believes it no longer has access to adequate information to credibly
maintain the ratings. Fitch has yet to actually pull the ratings,
as it has reportedly received assurances from NaftoHaz that the
financial figures will be forthcoming. On October 15, however,
Fitch placed NaftoHaz's ratings on so-called "rating watch
negative," indicating that it may soon downgrade the company's
ratings. Fitch justified the move because of NaftoHaz's failure to
publish its 2006 figures in a timely matter, and after NaftoHaz was
suddenly confronted with an additional debt of $729 million to
Gazprom shortly after the September 30 parliamentary elections. The
debt issue has been solved in the meantime (ref A). A NaftoHaz
representative told the press that it does not expect negative
fallout from a possible downgrade since foreign investors are aware
of the reason for the delay in submitting the 2006 financial report.

8. (SBU) NaftoHaz's current ratings are in the non-investment grade
category (also known as junk bonds). Fitch last downgraded the
company's ratings in 2006 as a result of the company's deteriorating
financial situation in the wake of the gas price hikes of early
2006. The main ratings now stand in the single B category, one of
the lower ratings granted by the well-respected rating agency.
Later in 2006, Fitch indicated it might reduce its ratings of
NaftoHaz further, yet took no action after NaftoHaz presented plans
to develop its remaining areas of business (domestic gas production,
transit, and domestic gas sales). At that time, the Ministry of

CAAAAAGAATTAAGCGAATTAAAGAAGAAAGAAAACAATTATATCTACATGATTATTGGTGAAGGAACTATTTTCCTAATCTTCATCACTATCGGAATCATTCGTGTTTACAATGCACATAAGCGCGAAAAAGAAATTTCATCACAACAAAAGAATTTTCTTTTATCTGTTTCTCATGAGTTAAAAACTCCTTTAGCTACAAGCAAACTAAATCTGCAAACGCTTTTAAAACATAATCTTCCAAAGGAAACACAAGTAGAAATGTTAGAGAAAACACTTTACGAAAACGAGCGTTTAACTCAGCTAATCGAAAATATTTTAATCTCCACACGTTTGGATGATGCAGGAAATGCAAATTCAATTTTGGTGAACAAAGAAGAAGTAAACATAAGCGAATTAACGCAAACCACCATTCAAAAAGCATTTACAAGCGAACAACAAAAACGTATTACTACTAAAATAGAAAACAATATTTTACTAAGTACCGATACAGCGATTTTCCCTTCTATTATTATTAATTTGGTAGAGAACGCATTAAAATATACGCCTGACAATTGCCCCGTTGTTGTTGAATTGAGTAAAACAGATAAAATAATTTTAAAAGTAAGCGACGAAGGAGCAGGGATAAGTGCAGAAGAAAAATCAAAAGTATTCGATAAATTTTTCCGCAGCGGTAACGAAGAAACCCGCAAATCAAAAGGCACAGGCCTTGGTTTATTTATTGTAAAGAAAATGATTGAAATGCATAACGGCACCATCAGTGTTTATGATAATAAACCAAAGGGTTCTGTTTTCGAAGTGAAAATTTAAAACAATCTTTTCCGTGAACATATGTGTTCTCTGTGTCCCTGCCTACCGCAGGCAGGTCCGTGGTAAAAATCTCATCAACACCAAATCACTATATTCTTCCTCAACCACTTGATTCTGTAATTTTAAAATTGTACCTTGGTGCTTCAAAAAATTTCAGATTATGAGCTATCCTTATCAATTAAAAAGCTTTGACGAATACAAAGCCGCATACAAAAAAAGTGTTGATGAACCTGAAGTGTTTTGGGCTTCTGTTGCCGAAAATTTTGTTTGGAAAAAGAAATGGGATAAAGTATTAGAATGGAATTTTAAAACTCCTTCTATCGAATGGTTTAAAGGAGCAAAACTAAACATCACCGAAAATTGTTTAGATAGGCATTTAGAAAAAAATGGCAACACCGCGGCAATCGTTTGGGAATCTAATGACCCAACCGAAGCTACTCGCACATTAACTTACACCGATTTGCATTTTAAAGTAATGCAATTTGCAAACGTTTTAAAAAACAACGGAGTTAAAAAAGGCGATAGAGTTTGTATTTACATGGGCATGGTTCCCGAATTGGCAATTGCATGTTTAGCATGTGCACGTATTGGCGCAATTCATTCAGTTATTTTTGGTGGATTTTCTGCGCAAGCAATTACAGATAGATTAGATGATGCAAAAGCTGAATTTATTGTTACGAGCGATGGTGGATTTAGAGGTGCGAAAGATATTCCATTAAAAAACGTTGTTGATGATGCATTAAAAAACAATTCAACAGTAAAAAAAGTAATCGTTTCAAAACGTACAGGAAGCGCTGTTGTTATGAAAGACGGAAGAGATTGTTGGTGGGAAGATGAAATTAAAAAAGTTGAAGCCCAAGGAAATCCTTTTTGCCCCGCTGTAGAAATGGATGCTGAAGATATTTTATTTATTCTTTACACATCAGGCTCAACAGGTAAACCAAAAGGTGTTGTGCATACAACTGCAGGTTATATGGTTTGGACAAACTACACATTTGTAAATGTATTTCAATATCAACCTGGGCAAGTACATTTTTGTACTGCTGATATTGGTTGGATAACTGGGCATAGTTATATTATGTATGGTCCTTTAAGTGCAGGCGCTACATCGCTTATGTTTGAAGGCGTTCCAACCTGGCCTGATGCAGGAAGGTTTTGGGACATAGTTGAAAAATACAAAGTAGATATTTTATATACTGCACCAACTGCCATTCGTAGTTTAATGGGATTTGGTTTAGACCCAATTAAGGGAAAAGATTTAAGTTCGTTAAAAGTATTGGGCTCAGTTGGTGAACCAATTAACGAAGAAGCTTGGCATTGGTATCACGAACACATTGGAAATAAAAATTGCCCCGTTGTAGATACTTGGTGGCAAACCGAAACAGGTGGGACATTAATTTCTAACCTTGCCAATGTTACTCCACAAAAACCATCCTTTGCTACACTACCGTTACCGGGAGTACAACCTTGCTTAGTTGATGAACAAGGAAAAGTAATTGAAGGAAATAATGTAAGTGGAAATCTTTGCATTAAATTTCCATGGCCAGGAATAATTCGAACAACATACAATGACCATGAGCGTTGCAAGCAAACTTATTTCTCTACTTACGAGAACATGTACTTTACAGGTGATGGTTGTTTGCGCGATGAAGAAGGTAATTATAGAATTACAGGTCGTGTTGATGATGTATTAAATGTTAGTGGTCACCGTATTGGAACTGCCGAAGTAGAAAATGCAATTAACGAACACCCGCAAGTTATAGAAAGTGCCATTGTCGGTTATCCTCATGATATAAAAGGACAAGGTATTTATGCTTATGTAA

Fuels and Energy reportedly wrote a letter to NaftoHaz's bank
lenders stating that it will back the company by supporting any
actions aimed at improving NaftoHaz's financial position and
preventing bankruptcy.

Comment: The Future Looks Bleak

9. (SBU) Looking forward, NaftoHaz's financial prospects remain
bleak. With NaftoHaz's limited ability to pass on higher costs to
consumers, the recently announced price hikes for imported gas in
2008 will likely increase the losses in the company's domestic
business. A failure to publish 2006 financial results by the end of
this year could cause Eurobond creditors to call their bonds or
Fitch to withdraw its rating, either of which would negatively
impact NaftoHaz's ability to borrow in the future, or to refinance
debts coming due in 2008 and beyond. Default is a possibility, as
it is not clear NaftoHaz has the funds to pay if bondholders demand

KYIV 00003058 003 OF 003

immediate payment. These scenarios could even have a negative
impact on the creditworthiness of Ukraine as a whole because
NaftoHaz is fully owned by the state. The underlying fundamentals of
the company are difficult to assess as the company continues its
policies of financial non-transparency. It seems likely that GOU
action will be needed to avoid bankruptcy. Such action could
involve the GOU providing significant subsidies or selling off of
other assets. Gazprom has long been interested in purchasing or
taking operational control of Ukraine's transit pipelines. Current
Ukrainian law forbids any sale or transfer of control for the
pipelines, but under the pressure of bankruptcy, it is not
absolutely certain the GOU will hold to this policy. Due to its
strategic role, the GOU is unlikely to allow NaftoHaz to go
bankrupt, but the cost of avoiding bankruptcy may be high. End